What does Daniel Hemric’s Monster Energy NASCAR Cup Series debut in the No. 8 mean for NASCAR?
Simple: It means another racer has worked his way up into a good ride for their Cup Series audition.
Daniel Hemric was strong for NTS Motorsports in the Camping World Truck Series, finishing seventh in points in 2015. That led to getting a ride with Brad Keselowski Racing in 2016 and improving his results there, finishing sixth in points. After scoring a promotion to the XFINITY Series in 2017 with Richard Childress Racing, he finished fourth in the standings last season.
Hemric drove to third- and fourth-place finishes in both Richmond Raceway races last season, so it’s a good track to make his Cup debut at. His driving style isn’t flashy, but he keeps the car clean, which fits the Childress template.
Now, here’s the thing: A lot of fans will likely be upset that the No. 8 will be used, but look, it’s just a number. Numbers change and get reused all the time in sports, and it’s had a long-enough rest; after all, the last time the No. 8 was driven was in 2009 by Aric Almirola, and over 90 drivers not named Dale Earnhardt Jr. have raced it in NASCAR’s premier series.
Much ado about nothing, in other words.
How has Cup’s short-track racing been so far this season?
That will be easier to answer after this weekend, because weather messed up the spring visits to Martinsville Speedway and Bristol Motor Speedway. While the results were typical (Stewart-Haas Racing’s Clint Bowyer and Joe Gibbs Racing’s Kyle Busch emerged victorious), the racing quality was pretty good, while viewership was slightly down, as to be expected on a Monday race.
Weather aside, the reaction on social media post-Martinsville and -Bristol have been mostly rave reviews. Surprising? Not exactly, as many have been clamoring for more short tracks for years now. But luckily, the general consensus on the first two short tracks seem to be positive, which bodes well for Richmond Raceway this weekend.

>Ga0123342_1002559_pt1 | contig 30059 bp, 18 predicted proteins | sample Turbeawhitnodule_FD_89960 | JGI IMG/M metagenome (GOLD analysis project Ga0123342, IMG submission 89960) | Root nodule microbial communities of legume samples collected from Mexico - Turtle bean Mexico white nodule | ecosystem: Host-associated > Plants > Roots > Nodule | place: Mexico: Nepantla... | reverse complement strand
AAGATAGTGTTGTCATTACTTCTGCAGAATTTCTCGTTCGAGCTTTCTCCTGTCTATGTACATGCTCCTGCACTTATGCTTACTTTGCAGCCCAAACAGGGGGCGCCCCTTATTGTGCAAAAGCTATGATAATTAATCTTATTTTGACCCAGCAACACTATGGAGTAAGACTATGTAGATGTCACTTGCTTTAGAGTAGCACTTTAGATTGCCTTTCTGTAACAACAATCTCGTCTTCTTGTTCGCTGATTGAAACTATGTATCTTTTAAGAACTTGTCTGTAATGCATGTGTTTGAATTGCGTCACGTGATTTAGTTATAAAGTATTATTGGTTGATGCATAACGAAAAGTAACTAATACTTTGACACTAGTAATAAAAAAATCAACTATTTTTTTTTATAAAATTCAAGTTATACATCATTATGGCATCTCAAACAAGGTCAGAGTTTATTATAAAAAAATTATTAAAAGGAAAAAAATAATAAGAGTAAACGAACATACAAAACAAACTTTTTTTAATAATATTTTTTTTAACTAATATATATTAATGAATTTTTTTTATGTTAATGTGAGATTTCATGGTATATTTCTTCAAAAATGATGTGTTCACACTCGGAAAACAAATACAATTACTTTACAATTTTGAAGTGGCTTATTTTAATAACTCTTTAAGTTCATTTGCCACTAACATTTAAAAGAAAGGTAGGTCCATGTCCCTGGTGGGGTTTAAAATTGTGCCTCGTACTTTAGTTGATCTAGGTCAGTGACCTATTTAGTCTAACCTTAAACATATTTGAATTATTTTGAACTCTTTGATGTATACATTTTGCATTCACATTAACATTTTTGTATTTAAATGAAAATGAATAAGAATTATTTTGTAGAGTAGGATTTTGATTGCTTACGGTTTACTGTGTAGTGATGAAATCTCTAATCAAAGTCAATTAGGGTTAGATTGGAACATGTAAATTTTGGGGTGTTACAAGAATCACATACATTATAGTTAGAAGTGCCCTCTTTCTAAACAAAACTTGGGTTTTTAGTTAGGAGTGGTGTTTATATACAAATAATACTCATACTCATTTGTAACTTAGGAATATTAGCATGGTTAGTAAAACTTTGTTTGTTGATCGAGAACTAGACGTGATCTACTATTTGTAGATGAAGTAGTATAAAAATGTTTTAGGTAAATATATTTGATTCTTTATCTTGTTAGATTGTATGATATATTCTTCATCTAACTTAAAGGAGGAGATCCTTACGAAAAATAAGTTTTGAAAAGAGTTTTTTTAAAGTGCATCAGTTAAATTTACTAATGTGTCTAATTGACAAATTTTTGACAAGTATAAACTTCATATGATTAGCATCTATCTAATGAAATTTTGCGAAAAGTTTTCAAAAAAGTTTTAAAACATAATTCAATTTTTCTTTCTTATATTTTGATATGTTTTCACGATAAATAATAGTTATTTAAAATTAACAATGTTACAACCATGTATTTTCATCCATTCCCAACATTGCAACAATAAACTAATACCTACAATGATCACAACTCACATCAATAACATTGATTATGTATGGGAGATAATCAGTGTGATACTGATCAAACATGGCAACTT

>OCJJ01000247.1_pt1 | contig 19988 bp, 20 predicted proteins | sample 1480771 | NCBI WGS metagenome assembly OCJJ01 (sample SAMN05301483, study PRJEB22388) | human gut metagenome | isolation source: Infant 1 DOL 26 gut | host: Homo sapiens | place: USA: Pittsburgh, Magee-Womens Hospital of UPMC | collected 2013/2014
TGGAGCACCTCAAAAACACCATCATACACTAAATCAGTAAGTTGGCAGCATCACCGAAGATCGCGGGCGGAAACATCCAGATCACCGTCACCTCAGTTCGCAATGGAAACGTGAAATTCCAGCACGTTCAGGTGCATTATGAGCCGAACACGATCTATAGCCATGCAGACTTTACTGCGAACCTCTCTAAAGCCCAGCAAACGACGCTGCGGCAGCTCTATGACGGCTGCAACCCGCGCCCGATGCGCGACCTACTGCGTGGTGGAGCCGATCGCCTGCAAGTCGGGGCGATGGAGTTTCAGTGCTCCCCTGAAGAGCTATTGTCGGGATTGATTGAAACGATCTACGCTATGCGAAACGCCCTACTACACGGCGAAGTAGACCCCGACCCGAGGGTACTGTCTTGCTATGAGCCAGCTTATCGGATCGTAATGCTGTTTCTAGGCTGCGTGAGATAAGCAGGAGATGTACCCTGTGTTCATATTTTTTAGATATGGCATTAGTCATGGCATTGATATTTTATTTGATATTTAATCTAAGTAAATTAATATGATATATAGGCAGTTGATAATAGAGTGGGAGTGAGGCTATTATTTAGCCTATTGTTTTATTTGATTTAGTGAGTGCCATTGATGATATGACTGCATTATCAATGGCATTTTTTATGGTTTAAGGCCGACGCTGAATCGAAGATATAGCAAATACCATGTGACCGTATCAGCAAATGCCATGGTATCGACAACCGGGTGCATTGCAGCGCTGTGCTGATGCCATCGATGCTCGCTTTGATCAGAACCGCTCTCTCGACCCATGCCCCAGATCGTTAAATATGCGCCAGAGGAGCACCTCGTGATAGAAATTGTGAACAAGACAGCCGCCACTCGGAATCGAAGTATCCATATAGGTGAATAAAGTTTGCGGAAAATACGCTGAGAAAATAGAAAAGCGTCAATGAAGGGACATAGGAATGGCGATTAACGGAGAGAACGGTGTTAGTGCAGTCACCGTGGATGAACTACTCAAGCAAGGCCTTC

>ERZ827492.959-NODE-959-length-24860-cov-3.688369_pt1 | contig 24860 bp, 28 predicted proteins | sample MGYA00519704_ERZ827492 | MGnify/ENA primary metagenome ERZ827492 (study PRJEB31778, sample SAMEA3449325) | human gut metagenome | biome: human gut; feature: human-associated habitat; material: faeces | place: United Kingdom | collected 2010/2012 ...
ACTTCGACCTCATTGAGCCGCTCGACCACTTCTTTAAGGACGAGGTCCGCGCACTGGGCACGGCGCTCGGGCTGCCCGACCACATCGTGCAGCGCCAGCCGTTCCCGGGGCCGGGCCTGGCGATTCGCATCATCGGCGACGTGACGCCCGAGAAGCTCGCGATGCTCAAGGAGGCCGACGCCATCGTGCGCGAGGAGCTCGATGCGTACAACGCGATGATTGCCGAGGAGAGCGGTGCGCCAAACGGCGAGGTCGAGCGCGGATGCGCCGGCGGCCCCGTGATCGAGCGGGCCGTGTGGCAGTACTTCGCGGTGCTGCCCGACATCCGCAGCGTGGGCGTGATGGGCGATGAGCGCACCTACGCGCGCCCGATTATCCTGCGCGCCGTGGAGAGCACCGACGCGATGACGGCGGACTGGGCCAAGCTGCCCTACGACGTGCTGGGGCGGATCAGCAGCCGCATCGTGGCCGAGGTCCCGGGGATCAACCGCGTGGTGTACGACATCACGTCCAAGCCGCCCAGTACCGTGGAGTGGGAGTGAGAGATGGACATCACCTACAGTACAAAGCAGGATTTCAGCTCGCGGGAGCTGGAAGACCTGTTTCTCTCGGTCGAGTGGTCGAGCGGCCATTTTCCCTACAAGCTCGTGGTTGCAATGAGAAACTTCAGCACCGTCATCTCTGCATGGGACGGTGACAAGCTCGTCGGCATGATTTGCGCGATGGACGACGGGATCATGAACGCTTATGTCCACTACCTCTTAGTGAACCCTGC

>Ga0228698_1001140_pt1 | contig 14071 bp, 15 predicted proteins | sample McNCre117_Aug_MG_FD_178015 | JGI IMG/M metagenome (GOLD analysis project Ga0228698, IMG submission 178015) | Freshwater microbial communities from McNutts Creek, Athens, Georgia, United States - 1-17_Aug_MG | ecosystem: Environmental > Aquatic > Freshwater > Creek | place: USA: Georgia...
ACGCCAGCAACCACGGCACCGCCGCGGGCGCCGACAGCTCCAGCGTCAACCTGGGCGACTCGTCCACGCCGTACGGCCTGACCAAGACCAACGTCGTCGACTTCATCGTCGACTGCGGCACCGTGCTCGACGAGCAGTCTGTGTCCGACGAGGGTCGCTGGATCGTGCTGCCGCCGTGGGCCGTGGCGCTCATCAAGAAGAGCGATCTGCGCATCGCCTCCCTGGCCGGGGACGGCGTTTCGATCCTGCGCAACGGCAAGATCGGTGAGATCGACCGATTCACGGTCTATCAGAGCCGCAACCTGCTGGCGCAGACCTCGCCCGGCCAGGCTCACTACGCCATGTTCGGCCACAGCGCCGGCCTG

Short tracks typically have better racing than the cookie cutters, so it’s a shame that the weather has playing havoc so far. But the forecast for Richmond is clear Saturday night, which is a plus.
Has Chevrolet gotten up to speed with the Camaro ZL1?
Meanwhile, Jamie McMurray has found more speed, and William Byron has shown flashes of excellence. Hendrick Motorsports had cars running up front for most of the Bristol marathon, which saw Jimmie Johnson and Alex Bowman record their first top fives of the season. Ryan Newman has been steadily hanging around in the top 10-15 range all season and might be able to point his way into the playoffs.
And if nothing else, Austin Dillon is locked into the playoffs already with his Daytona 500 win, so that should be an a manufacturer-wide confidence boost.
But that confidence can only last so long. That being said, Chevy seems to be on the upturn. In a few weeks time, we may forget we were even questioning its prowess.
What are some good storylines to follow at Richmond?
There would be redemption for Bowyer and Martin Truex Jr. if either could win Saturday night, putting Spingate behind them (not that Truex hasn’t already). Both drivers already have wins this season, so another would for sure lock them into the playoffs and, more importantly, keep bonus playoff points away from everyone else. Mentally, though, a win at Richmond for either of them would be enormously beneficial.
The spring race last year was Joey Logano‘s last win to date, and it would be especially sweet success for him to win here this year, given the way the rest of his 2017 season went. Team Penske has started off 2018 strong, but it still hasn’t parked one of its cars in Victory Lane yet, so a win for any of its drivers would be huge for the organization.
Larson’s last win came in the fall race last year, and since then he’s had something like four DNFs, and about as many races he nearly won but didn’t. It would be huge for the No. 42 bunch to get back to winning.